LYNCHBURG, Va. – One year after COVID-19 hit our area, Centra Health leaders recalled Friday how the pandemic has impacted their care.
“I was ready for quite the storm coming in,” said Dr. Elizabeth Cook.
But COVID-19 was a storm Centra couldn’t forecast, a health care hurricane forcing them to change course.
A panel of frontline workers said looking back on a full year of the pandemic, they had to assess how they’d deal with the volume.
“It definitely, I feel like, made us all take a step back and really evaluate how we approach disaster,” said Tabatha Sprouse, managing director for acute care nursing.
That approach included mobilizing new teams, preparing equipment, even converting Lynchburg General Hospital’s pulmonary floor into another ICU unit.
Heather Mayberry, a clinical nurse specialist, admits that last March, she wondered how she’d protect herself while caring for others.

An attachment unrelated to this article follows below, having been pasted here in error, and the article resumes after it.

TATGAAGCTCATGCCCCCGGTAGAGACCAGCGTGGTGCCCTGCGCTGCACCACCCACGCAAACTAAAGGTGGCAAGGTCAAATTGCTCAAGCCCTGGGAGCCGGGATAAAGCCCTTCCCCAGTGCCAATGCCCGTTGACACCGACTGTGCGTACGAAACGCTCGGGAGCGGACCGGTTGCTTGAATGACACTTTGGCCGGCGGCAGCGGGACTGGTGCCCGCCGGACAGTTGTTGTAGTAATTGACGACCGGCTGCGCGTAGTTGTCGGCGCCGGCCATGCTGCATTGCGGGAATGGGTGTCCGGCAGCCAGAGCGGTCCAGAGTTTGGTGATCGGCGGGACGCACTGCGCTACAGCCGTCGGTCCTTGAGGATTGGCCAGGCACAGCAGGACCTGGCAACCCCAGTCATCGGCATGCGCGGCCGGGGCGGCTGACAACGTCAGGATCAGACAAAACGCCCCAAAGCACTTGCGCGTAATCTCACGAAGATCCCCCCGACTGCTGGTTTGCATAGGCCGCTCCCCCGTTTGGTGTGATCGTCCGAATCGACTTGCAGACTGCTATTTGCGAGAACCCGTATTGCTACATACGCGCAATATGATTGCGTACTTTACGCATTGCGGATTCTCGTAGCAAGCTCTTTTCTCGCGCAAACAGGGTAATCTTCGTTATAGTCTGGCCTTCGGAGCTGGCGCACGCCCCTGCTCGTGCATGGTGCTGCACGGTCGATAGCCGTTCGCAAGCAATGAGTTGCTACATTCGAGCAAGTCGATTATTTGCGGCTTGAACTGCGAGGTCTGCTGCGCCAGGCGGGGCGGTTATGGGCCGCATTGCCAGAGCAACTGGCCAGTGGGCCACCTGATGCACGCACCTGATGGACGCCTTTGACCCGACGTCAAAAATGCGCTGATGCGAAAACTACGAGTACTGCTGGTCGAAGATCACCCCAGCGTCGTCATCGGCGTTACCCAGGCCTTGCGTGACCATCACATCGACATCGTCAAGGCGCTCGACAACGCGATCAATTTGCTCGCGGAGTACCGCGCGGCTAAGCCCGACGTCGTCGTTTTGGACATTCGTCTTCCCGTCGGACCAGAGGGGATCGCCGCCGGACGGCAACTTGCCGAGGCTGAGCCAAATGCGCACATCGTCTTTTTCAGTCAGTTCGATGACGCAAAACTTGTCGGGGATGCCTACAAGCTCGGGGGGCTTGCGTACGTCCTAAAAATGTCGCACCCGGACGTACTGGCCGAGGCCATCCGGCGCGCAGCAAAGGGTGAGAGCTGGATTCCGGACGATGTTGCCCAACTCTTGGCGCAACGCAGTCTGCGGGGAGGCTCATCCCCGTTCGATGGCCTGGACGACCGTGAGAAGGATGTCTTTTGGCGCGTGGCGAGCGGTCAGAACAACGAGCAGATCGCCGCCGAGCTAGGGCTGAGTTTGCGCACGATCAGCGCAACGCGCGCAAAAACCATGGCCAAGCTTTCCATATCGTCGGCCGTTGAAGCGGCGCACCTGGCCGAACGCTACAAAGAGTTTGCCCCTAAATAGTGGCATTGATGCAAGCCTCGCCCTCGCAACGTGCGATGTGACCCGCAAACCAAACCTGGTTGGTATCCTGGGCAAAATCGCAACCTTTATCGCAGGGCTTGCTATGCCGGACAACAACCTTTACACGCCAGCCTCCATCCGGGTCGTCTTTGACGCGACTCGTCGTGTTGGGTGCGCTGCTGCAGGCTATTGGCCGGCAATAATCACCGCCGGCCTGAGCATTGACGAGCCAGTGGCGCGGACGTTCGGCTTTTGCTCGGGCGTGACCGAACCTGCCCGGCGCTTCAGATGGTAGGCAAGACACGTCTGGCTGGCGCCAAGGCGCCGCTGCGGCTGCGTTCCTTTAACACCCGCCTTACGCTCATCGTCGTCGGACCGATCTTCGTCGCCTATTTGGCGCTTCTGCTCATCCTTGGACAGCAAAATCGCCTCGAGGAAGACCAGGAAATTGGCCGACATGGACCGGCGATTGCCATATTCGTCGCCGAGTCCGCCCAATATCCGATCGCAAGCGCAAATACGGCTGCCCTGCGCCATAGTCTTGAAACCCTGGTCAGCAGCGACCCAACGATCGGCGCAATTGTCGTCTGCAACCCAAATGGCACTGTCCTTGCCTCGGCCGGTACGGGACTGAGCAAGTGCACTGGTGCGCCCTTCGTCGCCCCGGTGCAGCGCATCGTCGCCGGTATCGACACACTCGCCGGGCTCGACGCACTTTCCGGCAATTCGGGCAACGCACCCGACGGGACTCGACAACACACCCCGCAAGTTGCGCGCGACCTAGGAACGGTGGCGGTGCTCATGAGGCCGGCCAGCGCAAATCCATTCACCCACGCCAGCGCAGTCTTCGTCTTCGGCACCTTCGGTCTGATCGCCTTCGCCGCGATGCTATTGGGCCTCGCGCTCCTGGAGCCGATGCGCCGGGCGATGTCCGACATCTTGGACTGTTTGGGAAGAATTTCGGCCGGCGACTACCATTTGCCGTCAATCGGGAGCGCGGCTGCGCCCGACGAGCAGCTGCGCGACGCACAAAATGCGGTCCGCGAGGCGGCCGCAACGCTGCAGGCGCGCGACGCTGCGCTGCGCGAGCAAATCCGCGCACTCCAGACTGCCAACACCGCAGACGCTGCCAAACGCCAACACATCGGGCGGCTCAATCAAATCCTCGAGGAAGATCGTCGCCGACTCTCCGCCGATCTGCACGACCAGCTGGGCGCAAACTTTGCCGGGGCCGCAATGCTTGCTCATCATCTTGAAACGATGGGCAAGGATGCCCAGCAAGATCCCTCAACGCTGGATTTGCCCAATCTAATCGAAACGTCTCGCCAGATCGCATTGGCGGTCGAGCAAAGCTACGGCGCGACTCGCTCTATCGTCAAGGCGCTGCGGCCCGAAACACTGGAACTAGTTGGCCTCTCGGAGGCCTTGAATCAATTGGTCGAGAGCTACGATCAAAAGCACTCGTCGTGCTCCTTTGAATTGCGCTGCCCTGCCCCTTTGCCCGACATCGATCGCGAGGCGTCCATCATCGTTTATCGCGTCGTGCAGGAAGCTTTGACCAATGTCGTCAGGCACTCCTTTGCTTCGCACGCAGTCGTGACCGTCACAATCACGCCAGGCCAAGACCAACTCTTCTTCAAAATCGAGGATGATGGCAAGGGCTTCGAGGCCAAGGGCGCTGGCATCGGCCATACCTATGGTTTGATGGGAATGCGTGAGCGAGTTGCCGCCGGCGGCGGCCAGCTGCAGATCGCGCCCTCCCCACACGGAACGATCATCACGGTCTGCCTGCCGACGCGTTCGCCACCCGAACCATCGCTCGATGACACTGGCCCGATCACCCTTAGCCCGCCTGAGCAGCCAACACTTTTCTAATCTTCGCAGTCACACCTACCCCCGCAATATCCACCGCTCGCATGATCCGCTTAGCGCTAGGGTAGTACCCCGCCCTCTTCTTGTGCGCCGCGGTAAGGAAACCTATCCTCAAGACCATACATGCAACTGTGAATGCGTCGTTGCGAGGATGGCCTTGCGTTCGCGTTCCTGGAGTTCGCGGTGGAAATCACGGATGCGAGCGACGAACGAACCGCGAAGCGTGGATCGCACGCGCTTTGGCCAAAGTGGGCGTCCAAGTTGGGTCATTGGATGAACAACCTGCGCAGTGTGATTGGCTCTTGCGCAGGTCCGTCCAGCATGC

“Initially, from a frontline standpoint, there was caregiver fear that we weren’t going to have PPE, that we were going to run out, that we weren’t going to have what we needed to be able to protect ourselves to care for this patient population,” said Mayberry.
She added luckily that fear never became reality, as Centra secured enough PPE.
But officials said initial roadblocks included a slow testing process and treating patients who were symptomatic, yet unsure if they actually had COVID.
Centra reports they finished summer 2020 with 45 positive cases, though another wave brought more patients and a record-high of 133 positive cases in January.
While cases and COVID-related deaths are decreasing, Dr. Cook said the biggest challenge is making sure people maintain precautions as vaccines rollout.
“Everybody goes into it like it’s going to be kind of a sprint to the finish, when this is really a marathon, and this is a new disease process that’s going to be with us indefinitely,” said Dr. Cook.